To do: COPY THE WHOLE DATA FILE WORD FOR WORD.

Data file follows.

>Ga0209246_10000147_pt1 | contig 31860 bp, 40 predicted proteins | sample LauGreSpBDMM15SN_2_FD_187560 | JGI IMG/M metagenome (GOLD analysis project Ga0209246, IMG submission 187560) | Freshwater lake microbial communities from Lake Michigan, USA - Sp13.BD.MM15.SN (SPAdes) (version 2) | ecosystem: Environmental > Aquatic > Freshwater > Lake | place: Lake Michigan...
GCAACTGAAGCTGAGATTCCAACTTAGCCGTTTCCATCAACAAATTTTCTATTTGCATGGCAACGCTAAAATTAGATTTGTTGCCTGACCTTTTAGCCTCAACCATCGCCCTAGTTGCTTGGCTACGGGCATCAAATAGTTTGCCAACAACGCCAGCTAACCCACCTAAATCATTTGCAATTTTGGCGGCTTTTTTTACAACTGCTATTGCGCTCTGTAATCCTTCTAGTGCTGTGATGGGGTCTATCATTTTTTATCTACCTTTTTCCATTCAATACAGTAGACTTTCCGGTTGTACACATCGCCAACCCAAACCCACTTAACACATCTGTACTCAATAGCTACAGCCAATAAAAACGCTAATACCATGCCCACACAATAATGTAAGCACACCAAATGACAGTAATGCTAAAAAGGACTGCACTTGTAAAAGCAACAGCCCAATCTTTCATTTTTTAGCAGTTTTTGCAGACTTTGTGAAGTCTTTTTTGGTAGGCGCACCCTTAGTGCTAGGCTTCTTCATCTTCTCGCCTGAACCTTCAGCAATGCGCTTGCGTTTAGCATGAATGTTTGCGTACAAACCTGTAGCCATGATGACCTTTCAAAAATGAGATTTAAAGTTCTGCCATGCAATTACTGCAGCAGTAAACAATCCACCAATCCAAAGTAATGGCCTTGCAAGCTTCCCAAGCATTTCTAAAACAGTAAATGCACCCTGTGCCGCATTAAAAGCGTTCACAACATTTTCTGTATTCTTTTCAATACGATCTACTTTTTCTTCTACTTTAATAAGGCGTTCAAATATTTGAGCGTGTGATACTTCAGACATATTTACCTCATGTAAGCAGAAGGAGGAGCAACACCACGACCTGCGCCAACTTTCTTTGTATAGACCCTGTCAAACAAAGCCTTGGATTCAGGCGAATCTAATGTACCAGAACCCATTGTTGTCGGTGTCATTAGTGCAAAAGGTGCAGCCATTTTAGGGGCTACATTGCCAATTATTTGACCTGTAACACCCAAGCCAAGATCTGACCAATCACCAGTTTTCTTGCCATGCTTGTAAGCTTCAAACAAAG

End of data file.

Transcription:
>Ga0209246_10000147_pt1 | contig 31860 bp, 40 predicted proteins | sample LauGreSpBDMM15SN_2_FD_187560 | JGI IMG/M metagenome (GOLD analysis project Ga0209246, IMG submission 187560) | Freshwater lake microbial communities from Lake Michigan, USA - Sp13.BD.MM15.SN (SPAdes) (version 2) | ecosystem: Environmental > Aquatic > Freshwater > Lake | place: Lake Michigan...
GCAACTGAAGCTGAGATTCCAACTTAGCCGTTTCCATCAACAAATTTTCTATTTGCATGGCAACGCTAAAATTAGATTTGTTGCCTGACCTTTTAGCCTCAACCATCGCCCTAGTTGCTTGGCTACGGGCATCAAATAGTTTGCCAACAACGCCAGCTAACCCACCTAAATCATTTGCAATTTTGGCGGCTTTTTTTACAACTGCTATTGCGCTCTGTAATCCTTCTAGTGCTGTGATGGGGTCTATCATTTTTTATCTACCTTTTTCCATTCAATACAGTAGACTTTCCGGTTGTACACATCGCCAACCCAAACCCACTTAACACATCTGTACTCAATAGCTACAGCCAATAAAAACGCTAATACCATGCCCACACAATAATGTAAGCACACCAAATGACAGTAATGCTAAAAAGGACTGCACTTGTAAAAGCAACAGCCCAATCTTTCATTTTTTAGCAGTTTTTGCAGACTTTGTGAAGTCTTTTTTGGTAGGCGCACCCTTAGTGCTAGGCTTCTTCATCTTCTCGCCTGAACCTTCAGCAATGCGCTTGCGTTTAGCATGAATGTTTGCGTACAAACCTGTAGCCATGATGACCTTTCAAAAATGAGATTTAAAGTTCTGCCATGCAATTACTGCAGCAGTAAACAATCCACCAATCCAAAGTAATGGCCTTGCAAGCTTCCCAAGCATTTCTAAAACAGTAAATGCACCCTGTGCCGCATTAAAAGCGTTCACAACATTTTCTGTATTCTTTTCAATACGATCTACTTTTTCTTCTACTTTAATAAGGCGTTCAAATATTTGAGCGTGTGATACTTCAGACATATTTACCTCATGTAAGCAGAAGGAGGAGCAACACCACGACCTGCGCCAACTTTCTTTGTATAGACCCTGTCAAACAAAGCCTTGGATTCAGGCGAATCTAATGTACCAGAACCCATTGTTGTCGGTGTCATTAGTGCAAAAGGTGCAGCCATTTTAGGGGCTACATTGCCAATTATTTGACCTGTAACACCCAAGCCAAGATCTGACCAATCACCAGTTTTCTTGCCATGCTTGTAAGCTTCAAACAAAG